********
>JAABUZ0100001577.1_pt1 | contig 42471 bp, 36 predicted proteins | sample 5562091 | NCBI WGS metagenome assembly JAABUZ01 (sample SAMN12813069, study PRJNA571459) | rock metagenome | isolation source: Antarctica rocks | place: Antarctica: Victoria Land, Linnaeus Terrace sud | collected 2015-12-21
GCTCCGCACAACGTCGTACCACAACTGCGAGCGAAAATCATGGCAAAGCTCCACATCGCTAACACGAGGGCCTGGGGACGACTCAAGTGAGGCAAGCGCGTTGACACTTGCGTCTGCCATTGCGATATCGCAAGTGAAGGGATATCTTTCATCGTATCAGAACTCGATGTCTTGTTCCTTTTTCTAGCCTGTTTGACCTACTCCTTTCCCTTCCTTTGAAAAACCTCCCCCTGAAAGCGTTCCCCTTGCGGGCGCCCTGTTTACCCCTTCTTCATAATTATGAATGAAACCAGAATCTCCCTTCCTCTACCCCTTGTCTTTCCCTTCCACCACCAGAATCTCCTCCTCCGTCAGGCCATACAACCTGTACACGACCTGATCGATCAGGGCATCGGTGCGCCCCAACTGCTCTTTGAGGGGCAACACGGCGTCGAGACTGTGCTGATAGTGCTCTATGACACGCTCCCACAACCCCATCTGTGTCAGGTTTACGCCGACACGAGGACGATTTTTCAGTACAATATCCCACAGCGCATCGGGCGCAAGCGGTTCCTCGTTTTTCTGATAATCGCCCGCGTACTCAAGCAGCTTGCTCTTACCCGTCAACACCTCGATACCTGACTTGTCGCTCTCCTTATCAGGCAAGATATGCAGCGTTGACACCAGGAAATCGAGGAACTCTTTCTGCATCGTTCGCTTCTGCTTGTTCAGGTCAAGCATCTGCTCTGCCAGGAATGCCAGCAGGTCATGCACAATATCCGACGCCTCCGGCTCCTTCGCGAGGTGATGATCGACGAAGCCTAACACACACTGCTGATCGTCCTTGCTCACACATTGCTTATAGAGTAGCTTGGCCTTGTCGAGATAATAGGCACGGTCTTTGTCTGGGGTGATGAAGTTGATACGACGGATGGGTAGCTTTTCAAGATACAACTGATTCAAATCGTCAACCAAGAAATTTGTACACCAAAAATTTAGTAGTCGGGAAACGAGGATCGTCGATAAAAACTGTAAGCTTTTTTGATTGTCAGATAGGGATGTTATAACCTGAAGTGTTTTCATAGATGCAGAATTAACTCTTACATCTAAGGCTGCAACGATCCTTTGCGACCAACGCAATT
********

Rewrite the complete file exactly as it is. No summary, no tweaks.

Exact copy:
>JAABUZ0100001577.1_pt1 | contig 42471 bp, 36 predicted proteins | sample 5562091 | NCBI WGS metagenome assembly JAABUZ01 (sample SAMN12813069, study PRJNA571459) | rock metagenome | isolation source: Antarctica rocks | place: Antarctica: Victoria Land, Linnaeus Terrace sud | collected 2015-12-21
GCTCCGCACAACGTCGTACCACAACTGCGAGCGAAAATCATGGCAAAGCTCCACATCGCTAACACGAGGGCCTGGGGACGACTCAAGTGAGGCAAGCGCGTTGACACTTGCGTCTGCCATTGCGATATCGCAAGTGAAGGGATATCTTTCATCGTATCAGAACTCGATGTCTTGTTCCTTTTTCTAGCCTGTTTGACCTACTCCTTTCCCTTCCTTTGAAAAACCTCCCCCTGAAAGCGTTCCCCTTGCGGGCGCCCTGTTTACCCCTTCTTCATAATTATGAATGAAACCAGAATCTCCCTTCCTCTACCCCTTGTCTTTCCCTTCCACCACCAGAATCTCCTCCTCCGTCAGGCCATACAACCTGTACACGACCTGATCGATCAGGGCATCGGTGCGCCCCAACTGCTCTTTGAGGGGCAACACGGCGTCGAGACTGTGCTGATAGTGCTCTATGACACGCTCCCACAACCCCATCTGTGTCAGGTTTACGCCGACACGAGGACGATTTTTCAGTACAATATCCCACAGCGCATCGGGCGCAAGCGGTTCCTCGTTTTTCTGATAATCGCCCGCGTACTCAAGCAGCTTGCTCTTACCCGTCAACACCTCGATACCTGACTTGTCGCTCTCCTTATCAGGCAAGATATGCAGCGTTGACACCAGGAAATCGAGGAACTCTTTCTGCATCGTTCGCTTCTGCTTGTTCAGGTCAAGCATCTGCTCTGCCAGGAATGCCAGCAGGTCATGCACAATATCCGACGCCTCCGGCTCCTTCGCGAGGTGATGATCGACGAAGCCTAACACACACTGCTGATCGTCCTTGCTCACACATTGCTTATAGAGTAGCTTGGCCTTGTCGAGATAATAGGCACGGTCTTTGTCTGGGGTGATGAAGTTGATACGACGGATGGGTAGCTTTTCAAGATACAACTGATTCAAATCGTCAACCAAGAAATTTGTACACCAAAAATTTAGTAGTCGGGAAACGAGGATCGTCGATAAAAACTGTAAGCTTTTTTGATTGTCAGATAGGGATGTTATAACCTGAAGTGTTTTCATAGATGCAGAATTAACTCTTACATCTAAGGCTGCAACGATCCTTTGCGACCAACGCAATT